Feature | July 18, 2011 | David Finn, Health IT Officer, Symantec

This article appeared as the introduction to the cloud storage systems comparison chart.

In today’s complex healthcare landscape, protecting sensitive patient information is a top priority. To that end, industry regulations are increasing and complying with HIPAA and HITECH regulations is becoming more costly, even as reimbursement rates drop.

To add to this problem, costs associated with medical imaging continue to rise. Imaging facilities typically have to upgrade equipment every three to five years, which places a huge burden on their financial resources.

In light of such expenditures, one expense that may be overlooked is the need for storage space for medical images. The hidden costs associated with this storage are not trivial. Aside from hardware, there will be staff time to back up and manage the storage and related software licenses, power, cooling, and not to mention the cost of the real estate itself. Healthcare facilities need to find a way to increase their storage capacity while remaining within limited capital and operating budgets.

Current best practices require medical facilities to maintain two copies of images, in geographically separate locations. Because guidelines regarding how long records should be retained are not always well defined, many providers are retaining all of their images indefinitely.

Most of these images are never accessed after the first few years, so a healthcare facility may have a data center full of unnecessary records, preventing the facility from storing newer, more relevant images. Combined with the fact that the number of imaging procedures is rapidly growing (8 percent per year over the last decade), industry-wide storage needs are increasing by 20 to 25 percent year over year.

Collaboration Challenges and Disaster Recovery
Alongside the problem of sufficient storage space is the need for clinicians to share images. Due to the decentralized nature of the healthcare system, primary care providers, specialists and imaging services are rarely located in the same facility, making it challenging to share information about a particular patient. This presents a series of security and logistical challenges.

For lack of a better system, sharing of medical images has typically been done through the transfer of physical media. But sending discs through the mail or sending them with a patient poses an obvious risk of loss or theft, compromising the patient’s privacy. Additionally, proprietary wrappers and encryption can render even DICOM-standard files useless at the receiving provider. The most common alternative, utilizing a VPN to share images digitally, requires significant effort and expense to implement and maintain.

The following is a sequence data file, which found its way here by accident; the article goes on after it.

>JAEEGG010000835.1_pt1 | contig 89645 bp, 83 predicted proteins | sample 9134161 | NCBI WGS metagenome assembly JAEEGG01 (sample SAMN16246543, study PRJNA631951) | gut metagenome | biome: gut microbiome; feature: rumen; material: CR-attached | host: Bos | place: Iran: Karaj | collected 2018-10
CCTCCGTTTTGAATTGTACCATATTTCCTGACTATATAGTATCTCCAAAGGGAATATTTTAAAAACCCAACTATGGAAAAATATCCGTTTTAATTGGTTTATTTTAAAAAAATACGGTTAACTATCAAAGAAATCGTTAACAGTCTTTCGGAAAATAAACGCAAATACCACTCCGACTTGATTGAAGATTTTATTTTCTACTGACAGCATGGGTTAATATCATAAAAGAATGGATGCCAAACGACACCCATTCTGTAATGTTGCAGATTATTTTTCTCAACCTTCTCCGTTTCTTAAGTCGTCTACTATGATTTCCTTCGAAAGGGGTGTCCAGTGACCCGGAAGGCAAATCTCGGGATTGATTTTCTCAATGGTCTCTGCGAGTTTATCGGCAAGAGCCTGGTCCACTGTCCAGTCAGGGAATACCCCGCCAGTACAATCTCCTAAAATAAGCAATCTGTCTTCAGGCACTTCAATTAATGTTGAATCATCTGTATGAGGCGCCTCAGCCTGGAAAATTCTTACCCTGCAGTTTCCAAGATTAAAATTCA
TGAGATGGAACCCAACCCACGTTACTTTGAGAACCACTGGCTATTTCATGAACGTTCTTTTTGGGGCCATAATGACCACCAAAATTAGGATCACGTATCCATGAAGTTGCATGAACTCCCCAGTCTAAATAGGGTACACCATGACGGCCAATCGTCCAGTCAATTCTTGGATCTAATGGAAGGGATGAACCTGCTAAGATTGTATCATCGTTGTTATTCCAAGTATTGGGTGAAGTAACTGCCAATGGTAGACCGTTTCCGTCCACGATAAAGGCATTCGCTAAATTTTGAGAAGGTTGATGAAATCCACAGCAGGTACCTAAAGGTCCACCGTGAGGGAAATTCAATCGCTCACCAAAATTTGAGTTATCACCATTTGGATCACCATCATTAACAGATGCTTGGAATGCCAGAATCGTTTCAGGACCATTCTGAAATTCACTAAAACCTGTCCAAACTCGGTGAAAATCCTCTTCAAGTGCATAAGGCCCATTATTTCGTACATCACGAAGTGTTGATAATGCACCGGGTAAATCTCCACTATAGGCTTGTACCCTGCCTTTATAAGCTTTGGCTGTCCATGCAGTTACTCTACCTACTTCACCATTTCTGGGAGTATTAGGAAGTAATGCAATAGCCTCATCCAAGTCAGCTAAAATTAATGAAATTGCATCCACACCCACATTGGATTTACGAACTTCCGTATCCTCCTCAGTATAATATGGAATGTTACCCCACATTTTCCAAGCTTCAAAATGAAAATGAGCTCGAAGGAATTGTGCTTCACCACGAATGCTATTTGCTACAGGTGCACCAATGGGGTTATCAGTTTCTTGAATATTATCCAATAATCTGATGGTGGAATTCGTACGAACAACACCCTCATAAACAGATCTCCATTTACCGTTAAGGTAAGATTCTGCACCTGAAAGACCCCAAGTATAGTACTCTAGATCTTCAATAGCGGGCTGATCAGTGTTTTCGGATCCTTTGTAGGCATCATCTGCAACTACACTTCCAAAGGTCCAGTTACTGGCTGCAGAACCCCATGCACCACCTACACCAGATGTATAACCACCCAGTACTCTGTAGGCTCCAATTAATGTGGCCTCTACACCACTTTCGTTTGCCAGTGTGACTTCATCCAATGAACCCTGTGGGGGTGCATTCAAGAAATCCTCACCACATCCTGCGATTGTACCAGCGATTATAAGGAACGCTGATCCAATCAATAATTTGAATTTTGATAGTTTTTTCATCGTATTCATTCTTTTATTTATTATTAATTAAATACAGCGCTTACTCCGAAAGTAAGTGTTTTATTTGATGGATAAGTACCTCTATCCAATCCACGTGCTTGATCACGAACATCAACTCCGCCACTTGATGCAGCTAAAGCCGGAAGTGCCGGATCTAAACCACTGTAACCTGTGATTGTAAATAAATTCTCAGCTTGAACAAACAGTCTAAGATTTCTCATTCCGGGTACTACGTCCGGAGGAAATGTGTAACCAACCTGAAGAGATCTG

Our healthcare industry continuously adopts the most state-of-the-art equipment for patient care; isn’t it time to implement the most cutting-edge technology for information management? Expensive equipment is worthless if the data gathered gets lost or corrupted.

According to the International 2010 Data Management Healthcare Survey, healthcare IT executives listed disaster recovery as their No. 1 investment priority for 2011. Implementing such a plan can place yet another burden on an already strained budget, but the need to recover lost data is a real concern.

Finding the Ideal Solution
As healthcare staff try to deal with these complex issues, they should keep in mind that simply adding more digital storage space only addresses part of the problem. In maintaining this data, only 50 percent of costs go toward the software and hardware; the rest goes toward maintaining the facilities and staff necessary to manage onsite data and provide necessary support.

The ideal solution to medical imaging storage should address all of these concerns. By moving to a service that hosts data offsite, the costs of personnel and facility maintenance are reduced or eliminated. Also, there is no need to migrate the data to a new system as new equipment is introduced at regular intervals.

These services also offer economies of scale, so the storage cost per terabyte is greatly reduced compared with onsite storage. Facilities utilizing an offsite solution would see savings of 25 to 50 percent compared to maintaining onsite storage. In addition to cost savings, the risk of data loss is greatly reduced when selecting a service that keeps a redundant copy of your files.

The image storing service a practice selects should also allow for file sharing between clinical staff in different locations, and it should do so without the need for new software installation. Data should be accessible from any computer with an Internet connection, without the need for implementing a VPN, and it should be secure enough that only those granted permission may access it.  Additionally, any data containing ePHI should be encrypted at rest and in motion.

Because costs are rising throughout the healthcare industry and the need for medical image storage space continues to grow, healthcare facilities need to rein in expenses. Contracting with an offsite data storage service can provide several advantages, but medical practices should look for a provider that can solve multiple problems by reducing digital image storage expenses, providing data recovery in the event of a disaster and making it easier to share images between clinicians over the Internet.

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